solution to the elaborate murder scheme ap-
pears a bit too suddenly. Still, this is a strong
series starring an intellectual investigator and
remains the perfect read-alike for Louise Pen-
ny’s Armand Gamache novels. —Bill Ott
The Run-Out Groove.
By Andrew Cartmel.
May 2017. 416p. Titan, paper, $14.95 (9781783297696).
When last we saw the jazz-loving Vinyl Detective (Written in Dead Wax, 2016), he was
doing what he does best: finding rare LPs—
vinyl only, of course. That case came with an
attendant mystery involving the circumstances
surrounding the recording of a jazz pianist’s lost
album, but this time everything is backward:
the rare album has already been found, and it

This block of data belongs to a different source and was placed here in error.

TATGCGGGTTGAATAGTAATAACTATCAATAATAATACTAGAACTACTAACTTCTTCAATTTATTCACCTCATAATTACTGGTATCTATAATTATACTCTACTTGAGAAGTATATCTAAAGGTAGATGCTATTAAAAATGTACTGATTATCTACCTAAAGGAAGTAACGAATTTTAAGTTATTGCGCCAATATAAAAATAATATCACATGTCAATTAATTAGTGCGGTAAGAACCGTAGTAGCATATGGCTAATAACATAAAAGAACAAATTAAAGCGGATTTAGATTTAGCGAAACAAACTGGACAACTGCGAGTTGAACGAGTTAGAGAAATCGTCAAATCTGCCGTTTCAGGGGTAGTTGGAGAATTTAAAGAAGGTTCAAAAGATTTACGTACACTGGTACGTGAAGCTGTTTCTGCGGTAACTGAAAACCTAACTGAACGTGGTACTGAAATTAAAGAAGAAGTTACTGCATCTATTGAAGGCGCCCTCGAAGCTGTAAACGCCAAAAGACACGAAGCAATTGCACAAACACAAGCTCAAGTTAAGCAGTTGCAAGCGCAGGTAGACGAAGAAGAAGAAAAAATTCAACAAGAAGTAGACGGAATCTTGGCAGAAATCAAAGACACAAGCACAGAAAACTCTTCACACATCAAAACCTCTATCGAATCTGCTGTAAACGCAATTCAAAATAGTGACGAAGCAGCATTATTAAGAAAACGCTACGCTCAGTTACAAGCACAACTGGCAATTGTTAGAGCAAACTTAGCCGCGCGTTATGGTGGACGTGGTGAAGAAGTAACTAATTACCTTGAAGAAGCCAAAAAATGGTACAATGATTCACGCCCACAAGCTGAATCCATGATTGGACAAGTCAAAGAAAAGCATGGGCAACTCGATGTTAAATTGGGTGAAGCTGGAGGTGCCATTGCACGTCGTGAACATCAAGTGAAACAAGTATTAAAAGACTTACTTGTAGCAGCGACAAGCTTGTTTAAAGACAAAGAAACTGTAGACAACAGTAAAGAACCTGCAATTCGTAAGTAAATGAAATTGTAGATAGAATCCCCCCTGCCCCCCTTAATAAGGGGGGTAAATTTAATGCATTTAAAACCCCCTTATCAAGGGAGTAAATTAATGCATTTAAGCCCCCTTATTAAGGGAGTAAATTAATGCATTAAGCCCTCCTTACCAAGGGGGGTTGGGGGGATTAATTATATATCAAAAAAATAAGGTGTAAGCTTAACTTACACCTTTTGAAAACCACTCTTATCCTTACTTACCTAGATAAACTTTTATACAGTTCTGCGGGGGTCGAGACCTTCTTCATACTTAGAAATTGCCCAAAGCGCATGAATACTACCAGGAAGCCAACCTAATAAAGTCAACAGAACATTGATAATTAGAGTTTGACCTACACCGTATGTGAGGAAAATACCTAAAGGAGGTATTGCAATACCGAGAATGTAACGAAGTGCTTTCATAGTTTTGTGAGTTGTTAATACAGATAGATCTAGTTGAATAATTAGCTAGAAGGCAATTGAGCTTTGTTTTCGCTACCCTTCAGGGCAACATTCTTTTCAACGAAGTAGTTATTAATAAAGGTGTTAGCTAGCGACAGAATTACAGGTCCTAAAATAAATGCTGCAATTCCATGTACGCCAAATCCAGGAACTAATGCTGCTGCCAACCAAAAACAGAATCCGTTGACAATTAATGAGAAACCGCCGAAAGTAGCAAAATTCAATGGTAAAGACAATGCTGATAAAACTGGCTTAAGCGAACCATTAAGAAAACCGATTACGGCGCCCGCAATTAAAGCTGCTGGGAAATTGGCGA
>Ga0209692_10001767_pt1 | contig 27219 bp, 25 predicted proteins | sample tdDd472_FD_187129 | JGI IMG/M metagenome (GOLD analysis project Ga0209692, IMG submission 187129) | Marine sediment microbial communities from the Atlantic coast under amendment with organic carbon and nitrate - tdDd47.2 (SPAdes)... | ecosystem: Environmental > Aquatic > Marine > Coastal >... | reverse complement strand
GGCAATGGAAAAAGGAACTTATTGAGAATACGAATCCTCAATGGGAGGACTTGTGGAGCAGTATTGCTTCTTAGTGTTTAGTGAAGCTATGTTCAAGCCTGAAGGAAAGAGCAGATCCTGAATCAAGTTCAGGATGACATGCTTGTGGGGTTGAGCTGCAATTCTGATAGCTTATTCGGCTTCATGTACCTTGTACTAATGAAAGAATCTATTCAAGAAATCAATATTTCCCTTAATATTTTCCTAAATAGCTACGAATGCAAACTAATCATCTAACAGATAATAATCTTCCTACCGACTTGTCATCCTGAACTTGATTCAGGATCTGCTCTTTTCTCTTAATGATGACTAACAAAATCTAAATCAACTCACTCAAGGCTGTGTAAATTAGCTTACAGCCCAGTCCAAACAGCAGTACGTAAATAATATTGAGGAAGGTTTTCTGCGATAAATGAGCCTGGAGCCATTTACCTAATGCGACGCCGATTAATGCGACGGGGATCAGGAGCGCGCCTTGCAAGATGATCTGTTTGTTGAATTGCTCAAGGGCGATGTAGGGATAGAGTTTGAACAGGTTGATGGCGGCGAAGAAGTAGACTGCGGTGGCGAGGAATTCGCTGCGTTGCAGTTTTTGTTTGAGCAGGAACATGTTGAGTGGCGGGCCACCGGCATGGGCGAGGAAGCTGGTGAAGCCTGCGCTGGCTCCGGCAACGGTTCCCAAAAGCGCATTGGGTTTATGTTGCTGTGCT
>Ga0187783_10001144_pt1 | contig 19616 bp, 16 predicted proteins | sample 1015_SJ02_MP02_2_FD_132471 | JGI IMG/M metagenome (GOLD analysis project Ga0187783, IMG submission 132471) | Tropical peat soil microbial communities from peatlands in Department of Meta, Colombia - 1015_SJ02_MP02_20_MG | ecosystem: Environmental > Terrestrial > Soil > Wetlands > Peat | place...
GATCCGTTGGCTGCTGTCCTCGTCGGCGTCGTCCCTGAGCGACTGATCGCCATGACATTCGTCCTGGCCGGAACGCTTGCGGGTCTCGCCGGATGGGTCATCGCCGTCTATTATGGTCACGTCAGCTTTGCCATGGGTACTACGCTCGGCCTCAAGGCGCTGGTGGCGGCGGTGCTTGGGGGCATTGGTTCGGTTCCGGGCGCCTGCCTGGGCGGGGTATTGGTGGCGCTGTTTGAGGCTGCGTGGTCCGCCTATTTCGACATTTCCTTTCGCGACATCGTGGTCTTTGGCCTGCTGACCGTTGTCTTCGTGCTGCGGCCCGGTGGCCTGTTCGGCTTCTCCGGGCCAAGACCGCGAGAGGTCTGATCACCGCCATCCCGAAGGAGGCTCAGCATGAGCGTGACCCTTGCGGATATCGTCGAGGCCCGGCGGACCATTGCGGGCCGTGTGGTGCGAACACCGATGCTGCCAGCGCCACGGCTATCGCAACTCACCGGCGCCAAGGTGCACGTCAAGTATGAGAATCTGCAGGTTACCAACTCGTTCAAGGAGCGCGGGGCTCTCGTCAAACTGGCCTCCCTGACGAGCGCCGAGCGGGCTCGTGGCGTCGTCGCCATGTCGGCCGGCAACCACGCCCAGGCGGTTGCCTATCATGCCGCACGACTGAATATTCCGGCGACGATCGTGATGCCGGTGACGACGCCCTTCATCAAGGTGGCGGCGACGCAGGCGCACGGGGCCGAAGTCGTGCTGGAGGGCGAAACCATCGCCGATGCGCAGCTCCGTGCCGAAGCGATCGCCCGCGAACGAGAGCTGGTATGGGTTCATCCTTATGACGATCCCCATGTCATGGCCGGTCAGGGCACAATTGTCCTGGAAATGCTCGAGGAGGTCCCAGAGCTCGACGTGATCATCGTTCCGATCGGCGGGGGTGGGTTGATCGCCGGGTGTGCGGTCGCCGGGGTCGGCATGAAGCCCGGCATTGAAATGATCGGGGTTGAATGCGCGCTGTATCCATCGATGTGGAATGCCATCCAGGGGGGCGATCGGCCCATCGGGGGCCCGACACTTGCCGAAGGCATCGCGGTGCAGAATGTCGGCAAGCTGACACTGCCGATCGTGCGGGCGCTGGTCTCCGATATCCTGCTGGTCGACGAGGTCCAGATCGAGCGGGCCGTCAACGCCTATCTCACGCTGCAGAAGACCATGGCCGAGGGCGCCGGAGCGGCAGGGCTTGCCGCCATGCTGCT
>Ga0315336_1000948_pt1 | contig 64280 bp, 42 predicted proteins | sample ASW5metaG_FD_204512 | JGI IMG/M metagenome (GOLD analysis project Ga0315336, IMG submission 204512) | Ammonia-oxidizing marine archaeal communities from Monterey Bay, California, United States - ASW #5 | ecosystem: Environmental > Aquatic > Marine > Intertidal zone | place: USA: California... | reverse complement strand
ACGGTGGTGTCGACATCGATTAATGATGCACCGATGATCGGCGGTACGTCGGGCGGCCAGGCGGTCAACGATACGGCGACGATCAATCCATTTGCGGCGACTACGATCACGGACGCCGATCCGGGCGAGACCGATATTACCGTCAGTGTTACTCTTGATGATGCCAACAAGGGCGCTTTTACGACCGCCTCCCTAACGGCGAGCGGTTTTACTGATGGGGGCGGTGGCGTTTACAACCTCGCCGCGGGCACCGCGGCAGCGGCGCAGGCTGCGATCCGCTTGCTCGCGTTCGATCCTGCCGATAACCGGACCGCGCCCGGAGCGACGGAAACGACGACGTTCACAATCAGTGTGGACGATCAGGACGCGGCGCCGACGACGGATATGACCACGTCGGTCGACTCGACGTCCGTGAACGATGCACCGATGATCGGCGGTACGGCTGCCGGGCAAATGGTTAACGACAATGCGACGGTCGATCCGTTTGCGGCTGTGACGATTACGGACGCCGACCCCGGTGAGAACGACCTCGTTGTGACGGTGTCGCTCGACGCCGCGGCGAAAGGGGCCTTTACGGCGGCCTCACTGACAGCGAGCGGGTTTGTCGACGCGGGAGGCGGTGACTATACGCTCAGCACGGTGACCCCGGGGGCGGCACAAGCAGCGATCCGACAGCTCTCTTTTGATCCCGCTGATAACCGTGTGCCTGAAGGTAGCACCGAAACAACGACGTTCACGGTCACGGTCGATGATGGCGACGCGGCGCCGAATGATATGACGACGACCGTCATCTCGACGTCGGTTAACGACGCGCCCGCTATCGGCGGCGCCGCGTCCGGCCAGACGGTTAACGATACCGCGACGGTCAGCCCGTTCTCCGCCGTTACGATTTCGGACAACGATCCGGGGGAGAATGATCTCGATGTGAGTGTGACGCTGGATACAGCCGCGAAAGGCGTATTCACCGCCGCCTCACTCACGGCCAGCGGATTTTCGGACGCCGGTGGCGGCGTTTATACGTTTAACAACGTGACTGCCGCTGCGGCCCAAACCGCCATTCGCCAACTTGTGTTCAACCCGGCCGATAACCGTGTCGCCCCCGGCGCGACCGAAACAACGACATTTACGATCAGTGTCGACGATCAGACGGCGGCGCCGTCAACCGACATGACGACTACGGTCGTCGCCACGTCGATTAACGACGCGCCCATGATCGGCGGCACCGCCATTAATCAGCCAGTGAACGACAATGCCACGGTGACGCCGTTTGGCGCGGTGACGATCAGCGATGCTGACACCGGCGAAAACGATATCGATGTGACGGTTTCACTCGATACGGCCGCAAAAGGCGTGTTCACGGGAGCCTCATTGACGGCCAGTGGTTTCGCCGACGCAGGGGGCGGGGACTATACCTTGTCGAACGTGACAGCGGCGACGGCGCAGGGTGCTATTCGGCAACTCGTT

kicks off the case, a missing person this time,
not a missing record. And it’s rock, not jazz.
The cult rock star Valerian killed herself shortly
after her last album was released, and after her
death, her baby vanished. But was Valerian
really murdered, and what happened to the
child? The Vinyl Detective is hired to find the
answers, despite his protestations that he finds
records not people. So begins another goofy,
thoroughly endearing hipster romp, starring a
just-zany-enough cast of vintage-loving Lon-
doners: the hero, of course, and his even more
obsessed cohort Tinkler, crave vinyl; his girlfriend, the fetching Nevada, goes for vintage
clothes; and let’s not forget their cab-driver pal,
the equally fetching Clean Head, who gets all
tingly over rare Penguin Classics. Great premise, great fun. Keep ’em coming. —Bill Ott
By Alan Drew.
May 2017. 368p. Random, $27 (9781400067800); e-book